Aprons, Robes, and Thrones Exhibition

Aprons, Robes, and Thrones: Fraternal Regalia Catalogs in the Library & Archives Collection

This eye-catching cover depicts Hiram Abiff, the protagonist of Freemasonry’s first three degrees. A legendary character, Abiff is King Solomon’s chief architect. The character of Abiff is depicted heroically on this cover, standing next to a drafting board with his arm raised and his hands holding the most recognizable Masonic symbols—the square and compasses. Imaginative images such as this, as well as the costumes for sale in the catalog, could help members and candidates enter into the theatrical drama of Masonic initiation.

"Aprons, Robes, and Thrones: Fraternal Regalia Catalogs in the Library & Archives Collection" is currently on view in the Van Gorden-Williams Library & Archives reading room at the Scottish Rite Masonic Museum & Library. The two catalog covers shown here are among the objects on display.

Between 1865 and 1900, more than 235 fraternal organizations were established, comprised of nearly six million members. Participation in these groups played a large part in American life, with one in every five American men belonging to one or more fraternal societies from 1870-1910. Most of these groups communicated their ideas and symbols through ritual. Regalia, including fraternal aprons and costumes worn to portray kings, knights, and other figures were integral to some fraternal orders’ elaborate degree rituals.

The Order of the Eastern Star is a Masonic women’s auxiliary group. “Eastern Star” refers to the biblical passage found in the Book of Matthew in which the Three Kings travel to Bethlehem to pay homage to the newborn Jesus: “We have seen his star in the east, and are come to worship him.” The cover of this catalog depicts this scene.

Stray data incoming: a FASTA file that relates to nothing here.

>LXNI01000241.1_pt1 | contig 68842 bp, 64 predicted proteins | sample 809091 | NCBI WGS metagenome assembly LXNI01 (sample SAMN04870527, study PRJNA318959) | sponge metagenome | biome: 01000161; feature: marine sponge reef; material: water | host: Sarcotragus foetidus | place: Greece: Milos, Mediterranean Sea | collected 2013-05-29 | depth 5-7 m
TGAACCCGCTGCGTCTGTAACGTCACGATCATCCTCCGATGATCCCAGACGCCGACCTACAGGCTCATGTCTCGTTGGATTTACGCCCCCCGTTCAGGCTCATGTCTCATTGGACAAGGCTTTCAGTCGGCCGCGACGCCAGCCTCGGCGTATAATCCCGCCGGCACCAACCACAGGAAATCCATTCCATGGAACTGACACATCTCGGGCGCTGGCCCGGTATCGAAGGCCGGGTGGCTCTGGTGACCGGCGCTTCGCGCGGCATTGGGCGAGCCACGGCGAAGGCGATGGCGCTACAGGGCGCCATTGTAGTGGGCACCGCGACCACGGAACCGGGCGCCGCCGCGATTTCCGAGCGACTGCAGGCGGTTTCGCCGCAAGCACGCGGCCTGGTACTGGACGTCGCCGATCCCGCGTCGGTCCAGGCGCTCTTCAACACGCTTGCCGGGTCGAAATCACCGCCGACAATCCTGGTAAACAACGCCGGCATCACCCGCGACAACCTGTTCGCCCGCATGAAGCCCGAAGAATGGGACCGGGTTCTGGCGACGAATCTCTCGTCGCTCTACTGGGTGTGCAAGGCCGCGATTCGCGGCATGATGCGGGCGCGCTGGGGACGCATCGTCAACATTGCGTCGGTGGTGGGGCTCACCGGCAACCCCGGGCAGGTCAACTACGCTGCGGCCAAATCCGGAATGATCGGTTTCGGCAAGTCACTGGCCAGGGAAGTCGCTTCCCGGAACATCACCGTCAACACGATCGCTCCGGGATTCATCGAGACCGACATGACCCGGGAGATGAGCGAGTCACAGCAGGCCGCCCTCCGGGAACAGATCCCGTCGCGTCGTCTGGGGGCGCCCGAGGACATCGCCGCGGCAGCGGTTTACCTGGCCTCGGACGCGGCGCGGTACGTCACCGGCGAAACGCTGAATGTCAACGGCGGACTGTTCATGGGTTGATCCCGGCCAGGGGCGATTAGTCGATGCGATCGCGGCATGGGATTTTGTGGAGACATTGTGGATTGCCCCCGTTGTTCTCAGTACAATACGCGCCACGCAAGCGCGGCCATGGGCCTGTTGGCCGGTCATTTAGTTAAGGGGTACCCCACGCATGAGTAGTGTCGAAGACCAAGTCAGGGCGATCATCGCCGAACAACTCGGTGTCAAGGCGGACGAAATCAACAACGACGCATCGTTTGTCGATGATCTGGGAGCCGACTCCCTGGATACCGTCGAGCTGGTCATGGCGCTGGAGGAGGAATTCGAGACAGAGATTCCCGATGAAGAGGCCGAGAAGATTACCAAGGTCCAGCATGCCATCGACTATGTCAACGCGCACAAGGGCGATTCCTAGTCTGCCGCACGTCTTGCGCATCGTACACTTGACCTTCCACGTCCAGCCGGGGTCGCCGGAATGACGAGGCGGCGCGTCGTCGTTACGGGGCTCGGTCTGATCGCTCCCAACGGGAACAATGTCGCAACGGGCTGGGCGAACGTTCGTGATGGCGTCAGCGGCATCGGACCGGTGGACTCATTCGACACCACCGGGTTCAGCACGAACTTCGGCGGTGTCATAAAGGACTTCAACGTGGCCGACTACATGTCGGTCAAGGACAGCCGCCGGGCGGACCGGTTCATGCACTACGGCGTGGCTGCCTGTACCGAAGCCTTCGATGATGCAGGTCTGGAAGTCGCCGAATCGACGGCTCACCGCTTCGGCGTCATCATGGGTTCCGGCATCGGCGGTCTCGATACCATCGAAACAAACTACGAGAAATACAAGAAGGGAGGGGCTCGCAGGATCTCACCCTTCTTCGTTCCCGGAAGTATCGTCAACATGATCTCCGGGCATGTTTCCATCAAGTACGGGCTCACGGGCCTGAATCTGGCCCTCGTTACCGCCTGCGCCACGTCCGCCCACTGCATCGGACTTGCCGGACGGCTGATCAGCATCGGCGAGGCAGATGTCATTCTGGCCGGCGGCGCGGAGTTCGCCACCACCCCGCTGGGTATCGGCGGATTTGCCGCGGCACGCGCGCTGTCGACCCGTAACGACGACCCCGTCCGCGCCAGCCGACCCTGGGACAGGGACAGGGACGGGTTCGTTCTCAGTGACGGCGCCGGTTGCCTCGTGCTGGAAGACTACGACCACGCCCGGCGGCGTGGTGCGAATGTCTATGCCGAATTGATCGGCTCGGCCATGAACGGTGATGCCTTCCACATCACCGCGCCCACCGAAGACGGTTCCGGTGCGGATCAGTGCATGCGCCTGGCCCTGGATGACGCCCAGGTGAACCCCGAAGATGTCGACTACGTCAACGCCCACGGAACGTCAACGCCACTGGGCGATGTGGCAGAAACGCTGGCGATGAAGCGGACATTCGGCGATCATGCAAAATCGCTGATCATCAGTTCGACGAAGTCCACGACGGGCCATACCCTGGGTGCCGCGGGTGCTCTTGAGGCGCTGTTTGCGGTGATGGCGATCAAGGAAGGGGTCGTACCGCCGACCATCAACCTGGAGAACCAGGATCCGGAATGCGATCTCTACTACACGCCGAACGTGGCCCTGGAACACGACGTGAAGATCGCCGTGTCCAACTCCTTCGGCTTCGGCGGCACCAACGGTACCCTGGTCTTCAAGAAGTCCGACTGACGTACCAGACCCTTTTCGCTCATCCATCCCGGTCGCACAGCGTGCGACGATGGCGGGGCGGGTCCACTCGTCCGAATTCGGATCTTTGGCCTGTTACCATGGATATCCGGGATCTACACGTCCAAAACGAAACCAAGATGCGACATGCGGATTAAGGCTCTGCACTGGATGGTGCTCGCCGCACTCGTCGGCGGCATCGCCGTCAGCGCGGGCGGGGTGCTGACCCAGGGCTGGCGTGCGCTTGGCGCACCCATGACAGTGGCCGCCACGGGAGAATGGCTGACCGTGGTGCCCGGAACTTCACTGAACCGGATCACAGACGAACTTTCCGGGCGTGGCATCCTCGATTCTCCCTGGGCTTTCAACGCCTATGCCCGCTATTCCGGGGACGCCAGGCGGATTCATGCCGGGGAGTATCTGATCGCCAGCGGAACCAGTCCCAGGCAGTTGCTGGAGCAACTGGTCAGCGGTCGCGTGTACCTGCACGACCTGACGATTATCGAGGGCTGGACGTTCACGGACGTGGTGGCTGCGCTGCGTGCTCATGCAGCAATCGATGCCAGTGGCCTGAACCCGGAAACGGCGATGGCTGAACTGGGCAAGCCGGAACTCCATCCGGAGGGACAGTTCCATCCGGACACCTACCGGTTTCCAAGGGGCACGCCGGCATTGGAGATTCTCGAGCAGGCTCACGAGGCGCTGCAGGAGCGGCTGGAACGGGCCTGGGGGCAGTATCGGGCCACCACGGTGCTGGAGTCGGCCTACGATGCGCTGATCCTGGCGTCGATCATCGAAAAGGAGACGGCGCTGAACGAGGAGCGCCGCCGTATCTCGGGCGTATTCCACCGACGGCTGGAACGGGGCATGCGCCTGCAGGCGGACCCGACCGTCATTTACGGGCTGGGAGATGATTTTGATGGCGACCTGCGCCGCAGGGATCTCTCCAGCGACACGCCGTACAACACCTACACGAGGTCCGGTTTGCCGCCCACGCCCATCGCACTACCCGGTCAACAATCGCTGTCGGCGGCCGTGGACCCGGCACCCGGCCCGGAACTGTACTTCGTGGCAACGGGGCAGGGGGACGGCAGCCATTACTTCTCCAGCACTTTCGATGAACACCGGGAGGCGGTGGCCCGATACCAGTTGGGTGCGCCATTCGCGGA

American fraternalism boomed when theater was an increasingly popular form of entertainment. Nineteenth-century Americans enjoyed live theatrical performances that ranged from biblical re-enactments to vaudeville revues. Fraternal initiation degrees mirror this part of culture. Participants in fraternal ritual degrees wore costumes and used props and theatrical lighting to create a rich, dramatic experience that was different from everyday life.

Following the end of the American Civil War, regalia companies marketed and sold their factory-made regalia and supplies to fraternal lodges throughout the United States. Companies produced catalogs that advertised everything necessary to furnish a lodge, including regalia, furniture, minute books, and jewels. Costumes for characters portrayed in fraternal degrees could be purchased in an array of styles and prices. To make their products as attractive as possible, manufacturers produced catalogs illustrated by drawings, engravings, and photographs.

The Van Gorden-Williams Library & Archives collection holds over 300 Masonic and fraternal regalia catalogs, dating from the late 1860s to the present. Today, researchers and curators use regalia catalogs to visualize fraternal lodges and help identify historical regalia in the collection of the Scottish Rite Masonic Museum & Library. For everyone, regalia catalogs are a visually sumptuous step back in time.




Masonic Supplies Catalog No. 228, ca. 1920, Henderson-Ames Co., Kalamazoo, Michigan. Scottish Rite Masonic Museum & Library Collection, Lexington, Massachusetts, Museum Purchase, A2000/56/1.

Catalog No. 620, Eastern Star Catalogue, ca. 1938, Ihling Bros. Everard Co., Kalamazoo, Michigan. Scottish Rite Masonic Museum & Library Collection, A2016/003.